Water and dust plumes emanating from the "tiger stripes" on Saturn's moon Enceladus. Adapted from Coates (2012). Courtesy: NASA/JPL/Space Science Institute
Water and dust plumes emanating from the "tiger stripes" on Saturn's moon Enceladus. Adapted from Coates (2012). Courtesy: NASA/JPL/Space Science Institute


UCL's Department of Space and Climate Physics, (Mullard Space Science Laboratory - MSSL), is a world-leading research organisation and is the UK's largest university-based space research group.

MSSL delivers a broad, cutting-edge science programme, underpinned by a strong capability in space science instrumentation, space-domain engineering, space medicine, systems engineering and project management. 

Our scientific research ranges from cosmology and the study of extra-galactic objects, to studies of the Sun, the planets and their moons, the Earth, and humans working and living in space. We also research and develop the next generation of space instrumentation. Our research is supported through UK research councils, the UK Space Agency, European and other grants and contracts.

Lecture theatre at UCL
Lecture theatre at UCL


As a department of UCL, members of staff are actively involved in teaching both undergraduates and post-graduates. Our post-graduate education programme consists of taught courses, leading to an M.Sc., and research degrees, leading to an M.Phil or Ph.D.

Students studying at MSSL become active members of their research groups and wider research communities. Research projects in our taught courses give students the opportunity to be involved in the development of new space hardware and future missions. 

The research undertaken at MSSL drives an active outreach programme. Scientists and engineers are happy to talk about their work and run activities for groups of all ages and interests.

Artist's impression of the ExoMars rover. Image: ESA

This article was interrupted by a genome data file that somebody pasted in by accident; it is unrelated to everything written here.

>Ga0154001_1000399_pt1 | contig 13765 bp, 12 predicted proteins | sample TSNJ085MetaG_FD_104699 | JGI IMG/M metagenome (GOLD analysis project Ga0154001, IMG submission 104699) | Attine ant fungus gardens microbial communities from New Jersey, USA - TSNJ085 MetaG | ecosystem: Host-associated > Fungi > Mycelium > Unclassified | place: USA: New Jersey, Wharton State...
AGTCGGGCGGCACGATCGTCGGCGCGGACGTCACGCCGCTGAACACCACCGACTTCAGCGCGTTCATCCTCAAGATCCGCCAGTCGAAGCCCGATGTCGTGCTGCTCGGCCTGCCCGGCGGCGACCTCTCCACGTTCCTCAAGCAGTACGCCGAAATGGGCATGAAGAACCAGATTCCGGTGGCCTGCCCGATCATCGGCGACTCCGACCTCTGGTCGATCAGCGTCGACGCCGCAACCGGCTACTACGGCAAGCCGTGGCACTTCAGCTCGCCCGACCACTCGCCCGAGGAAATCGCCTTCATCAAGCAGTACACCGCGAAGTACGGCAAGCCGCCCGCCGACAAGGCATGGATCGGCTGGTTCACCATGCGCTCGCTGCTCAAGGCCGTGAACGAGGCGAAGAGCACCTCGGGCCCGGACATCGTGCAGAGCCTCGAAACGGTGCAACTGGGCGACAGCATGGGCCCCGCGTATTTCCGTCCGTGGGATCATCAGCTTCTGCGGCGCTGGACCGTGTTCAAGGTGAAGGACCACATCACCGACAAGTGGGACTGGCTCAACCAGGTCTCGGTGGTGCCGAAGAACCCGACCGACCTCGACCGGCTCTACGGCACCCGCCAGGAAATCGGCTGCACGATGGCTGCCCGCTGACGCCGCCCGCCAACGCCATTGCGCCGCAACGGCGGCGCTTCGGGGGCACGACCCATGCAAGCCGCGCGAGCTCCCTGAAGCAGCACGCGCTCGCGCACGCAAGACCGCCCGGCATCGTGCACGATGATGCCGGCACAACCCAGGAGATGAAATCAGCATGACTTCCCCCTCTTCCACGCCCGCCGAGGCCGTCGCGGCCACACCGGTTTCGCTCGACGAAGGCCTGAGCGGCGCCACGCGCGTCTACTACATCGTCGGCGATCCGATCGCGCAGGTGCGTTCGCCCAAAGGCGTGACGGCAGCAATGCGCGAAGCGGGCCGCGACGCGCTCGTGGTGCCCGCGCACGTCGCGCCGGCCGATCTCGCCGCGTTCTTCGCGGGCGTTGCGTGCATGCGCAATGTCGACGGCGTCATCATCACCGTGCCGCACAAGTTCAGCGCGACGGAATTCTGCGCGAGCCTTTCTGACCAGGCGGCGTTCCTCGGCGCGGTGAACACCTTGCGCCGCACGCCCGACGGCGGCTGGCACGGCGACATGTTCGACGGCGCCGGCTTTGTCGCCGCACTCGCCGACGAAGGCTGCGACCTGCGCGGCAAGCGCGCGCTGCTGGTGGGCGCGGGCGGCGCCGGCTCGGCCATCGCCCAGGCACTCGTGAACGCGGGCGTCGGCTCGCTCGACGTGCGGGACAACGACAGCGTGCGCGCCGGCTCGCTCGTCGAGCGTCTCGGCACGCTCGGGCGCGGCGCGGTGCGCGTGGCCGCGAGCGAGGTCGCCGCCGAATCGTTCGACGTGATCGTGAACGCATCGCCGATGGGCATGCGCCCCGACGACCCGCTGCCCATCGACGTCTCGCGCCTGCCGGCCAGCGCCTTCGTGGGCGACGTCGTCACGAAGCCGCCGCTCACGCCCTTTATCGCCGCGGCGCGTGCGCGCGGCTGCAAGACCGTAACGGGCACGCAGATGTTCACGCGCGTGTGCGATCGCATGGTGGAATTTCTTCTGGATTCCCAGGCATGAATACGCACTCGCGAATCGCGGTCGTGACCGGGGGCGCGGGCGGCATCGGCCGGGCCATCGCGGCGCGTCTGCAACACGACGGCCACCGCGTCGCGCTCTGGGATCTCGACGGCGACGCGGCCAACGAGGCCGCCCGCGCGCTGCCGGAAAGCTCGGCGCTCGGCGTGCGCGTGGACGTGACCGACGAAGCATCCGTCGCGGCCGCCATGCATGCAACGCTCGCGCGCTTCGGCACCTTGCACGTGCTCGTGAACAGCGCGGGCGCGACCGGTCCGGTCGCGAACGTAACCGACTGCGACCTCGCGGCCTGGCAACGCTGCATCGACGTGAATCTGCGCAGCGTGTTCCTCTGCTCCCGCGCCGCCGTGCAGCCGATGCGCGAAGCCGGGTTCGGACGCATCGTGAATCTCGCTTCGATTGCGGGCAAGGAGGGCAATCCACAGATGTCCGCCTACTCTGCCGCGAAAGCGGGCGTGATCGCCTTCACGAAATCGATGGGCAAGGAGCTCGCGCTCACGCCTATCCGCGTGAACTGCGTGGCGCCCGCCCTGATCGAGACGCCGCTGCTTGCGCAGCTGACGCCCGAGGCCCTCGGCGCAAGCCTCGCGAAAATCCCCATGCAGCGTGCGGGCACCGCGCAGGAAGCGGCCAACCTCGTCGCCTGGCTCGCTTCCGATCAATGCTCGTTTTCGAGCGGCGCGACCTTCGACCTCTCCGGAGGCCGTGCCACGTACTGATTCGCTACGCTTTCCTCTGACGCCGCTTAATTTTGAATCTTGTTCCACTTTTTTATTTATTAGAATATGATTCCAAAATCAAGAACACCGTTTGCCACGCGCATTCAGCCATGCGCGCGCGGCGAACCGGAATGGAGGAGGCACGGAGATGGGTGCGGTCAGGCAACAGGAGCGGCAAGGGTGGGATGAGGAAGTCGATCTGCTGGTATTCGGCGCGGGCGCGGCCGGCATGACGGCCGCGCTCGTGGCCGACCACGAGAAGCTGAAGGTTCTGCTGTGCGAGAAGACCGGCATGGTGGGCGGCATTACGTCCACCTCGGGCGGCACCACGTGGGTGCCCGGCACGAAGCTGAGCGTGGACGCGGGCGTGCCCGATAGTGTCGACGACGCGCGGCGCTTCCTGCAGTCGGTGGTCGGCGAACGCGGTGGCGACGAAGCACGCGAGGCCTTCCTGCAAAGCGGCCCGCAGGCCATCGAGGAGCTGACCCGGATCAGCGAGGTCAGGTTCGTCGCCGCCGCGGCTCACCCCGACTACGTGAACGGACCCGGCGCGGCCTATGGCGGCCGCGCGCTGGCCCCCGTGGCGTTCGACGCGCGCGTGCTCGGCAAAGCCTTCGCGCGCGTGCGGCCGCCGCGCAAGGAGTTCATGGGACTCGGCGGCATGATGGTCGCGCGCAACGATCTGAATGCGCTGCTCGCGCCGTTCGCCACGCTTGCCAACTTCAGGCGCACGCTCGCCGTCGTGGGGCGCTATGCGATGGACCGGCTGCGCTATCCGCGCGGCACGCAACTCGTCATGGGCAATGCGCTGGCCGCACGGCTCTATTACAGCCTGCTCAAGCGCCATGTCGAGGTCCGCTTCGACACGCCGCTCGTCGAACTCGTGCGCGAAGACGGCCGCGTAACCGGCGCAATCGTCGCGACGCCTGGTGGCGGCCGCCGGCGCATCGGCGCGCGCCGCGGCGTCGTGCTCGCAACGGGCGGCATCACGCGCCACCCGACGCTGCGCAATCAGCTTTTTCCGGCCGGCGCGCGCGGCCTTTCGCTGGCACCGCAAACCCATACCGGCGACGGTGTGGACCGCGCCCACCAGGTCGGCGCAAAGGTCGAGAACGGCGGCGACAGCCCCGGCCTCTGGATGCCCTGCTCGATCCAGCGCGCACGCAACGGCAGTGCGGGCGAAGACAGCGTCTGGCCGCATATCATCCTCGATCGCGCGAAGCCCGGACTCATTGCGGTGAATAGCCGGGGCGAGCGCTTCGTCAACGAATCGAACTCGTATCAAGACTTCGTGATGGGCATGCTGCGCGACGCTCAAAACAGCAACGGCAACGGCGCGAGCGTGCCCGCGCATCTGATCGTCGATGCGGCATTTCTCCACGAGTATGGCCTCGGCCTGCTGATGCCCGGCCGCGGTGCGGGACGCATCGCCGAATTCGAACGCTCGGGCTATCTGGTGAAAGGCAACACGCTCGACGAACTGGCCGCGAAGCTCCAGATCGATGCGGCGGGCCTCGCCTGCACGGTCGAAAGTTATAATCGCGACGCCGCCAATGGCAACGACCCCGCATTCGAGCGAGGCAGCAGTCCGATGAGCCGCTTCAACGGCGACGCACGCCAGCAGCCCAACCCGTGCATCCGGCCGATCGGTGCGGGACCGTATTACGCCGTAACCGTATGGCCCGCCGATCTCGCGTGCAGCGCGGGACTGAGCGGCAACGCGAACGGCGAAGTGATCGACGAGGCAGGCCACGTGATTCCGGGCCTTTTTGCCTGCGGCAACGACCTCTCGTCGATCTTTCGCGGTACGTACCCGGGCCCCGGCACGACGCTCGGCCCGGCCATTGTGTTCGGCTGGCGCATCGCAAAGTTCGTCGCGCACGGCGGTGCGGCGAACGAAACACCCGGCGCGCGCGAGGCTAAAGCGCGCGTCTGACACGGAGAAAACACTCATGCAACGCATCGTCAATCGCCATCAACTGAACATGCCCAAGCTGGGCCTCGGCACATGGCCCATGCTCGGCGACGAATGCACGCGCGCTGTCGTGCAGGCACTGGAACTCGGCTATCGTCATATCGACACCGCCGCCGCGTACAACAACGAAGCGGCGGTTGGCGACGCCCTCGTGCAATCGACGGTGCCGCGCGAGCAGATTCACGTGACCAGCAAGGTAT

Artist's impression of the ExoMars rover. Image: ESA


MSSL has a long heritage of providing high-quality space instrumentation for international space research missions. In our >40 year history we have been involved in more than 35 scientific space missions and over 200 rocket launches.

MSSL develops and tests hardware and software, usually as part of an international consortium. Our engineers work along side scientists to ensure that the instruments we produce optimally address key questions in modern space science. Post-launch support that is linked to pre-flight and flight calibrations enables scientists to understand the responses of the instrument, greatly benefitting the analysis of the data.

Engineers and project support staff make up around half the staff and students at MSSL.

UV inspection for contamination on flight hardware
UV inspection for contamination on flight hardware


As a builder of scientific instruments, MSSL has developed expertise and facilities for manufacturing and testing of space hardware. We make these facilities and expertise available for industrial contracts. 

Through UCL Centre for Systems Engineering (UCLse), we offer a range of industrial training courses in areas including systems engineering, project management, risk management and system design, and conduct consultancy projects for industry in systems engineering and technology management.

Mullard Space Science Laboratory with Comet Hale-Bopp
Mullard Space Science Laboratory with Comet Hale-Bopp


UCL was one of the first universities in the world to become involved in making scientific observations in space. Since MSSL was established in 1966, we have participated in more than 35 satellite missions and over 200 rocket experiments.